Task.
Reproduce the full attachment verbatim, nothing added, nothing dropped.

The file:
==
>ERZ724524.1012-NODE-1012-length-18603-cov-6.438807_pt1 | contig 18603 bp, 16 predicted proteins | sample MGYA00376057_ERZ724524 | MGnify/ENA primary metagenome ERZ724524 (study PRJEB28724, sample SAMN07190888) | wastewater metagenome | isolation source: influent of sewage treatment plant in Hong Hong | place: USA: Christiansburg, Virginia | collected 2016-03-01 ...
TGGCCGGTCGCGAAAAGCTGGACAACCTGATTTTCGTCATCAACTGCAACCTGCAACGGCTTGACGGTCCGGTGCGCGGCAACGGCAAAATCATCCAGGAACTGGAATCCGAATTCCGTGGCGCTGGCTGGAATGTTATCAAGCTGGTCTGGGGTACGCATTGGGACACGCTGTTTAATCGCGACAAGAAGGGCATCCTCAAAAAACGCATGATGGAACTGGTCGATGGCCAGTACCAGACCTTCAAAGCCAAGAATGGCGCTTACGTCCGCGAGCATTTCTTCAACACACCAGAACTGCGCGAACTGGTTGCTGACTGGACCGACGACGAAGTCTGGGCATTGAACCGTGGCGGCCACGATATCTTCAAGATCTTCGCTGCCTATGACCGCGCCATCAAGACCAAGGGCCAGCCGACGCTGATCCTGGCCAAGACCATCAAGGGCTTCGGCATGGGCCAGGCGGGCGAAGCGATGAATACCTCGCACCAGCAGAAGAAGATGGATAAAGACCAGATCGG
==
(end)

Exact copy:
>ERZ724524.1012-NODE-1012-length-18603-cov-6.438807_pt1 | contig 18603 bp, 16 predicted proteins | sample MGYA00376057_ERZ724524 | MGnify/ENA primary metagenome ERZ724524 (study PRJEB28724, sample SAMN07190888) | wastewater metagenome | isolation source: influent of sewage treatment plant in Hong Hong | place: USA: Christiansburg, Virginia | collected 2016-03-01 ...
TGGCCGGTCGCGAAAAGCTGGACAACCTGATTTTCGTCATCAACTGCAACCTGCAACGGCTTGACGGTCCGGTGCGCGGCAACGGCAAAATCATCCAGGAACTGGAATCCGAATTCCGTGGCGCTGGCTGGAATGTTATCAAGCTGGTCTGGGGTACGCATTGGGACACGCTGTTTAATCGCGACAAGAAGGGCATCCTCAAAAAACGCATGATGGAACTGGTCGATGGCCAGTACCAGACCTTCAAAGCCAAGAATGGCGCTTACGTCCGCGAGCATTTCTTCAACACACCAGAACTGCGCGAACTGGTTGCTGACTGGACCGACGACGAAGTCTGGGCATTGAACCGTGGCGGCCACGATATCTTCAAGATCTTCGCTGCCTATGACCGCGCCATCAAGACCAAGGGCCAGCCGACGCTGATCCTGGCCAAGACCATCAAGGGCTTCGGCATGGGCCAGGCGGGCGAAGCGATGAATACCTCGCACCAGCAGAAGAAGATGGATAAAGACCAGATCGG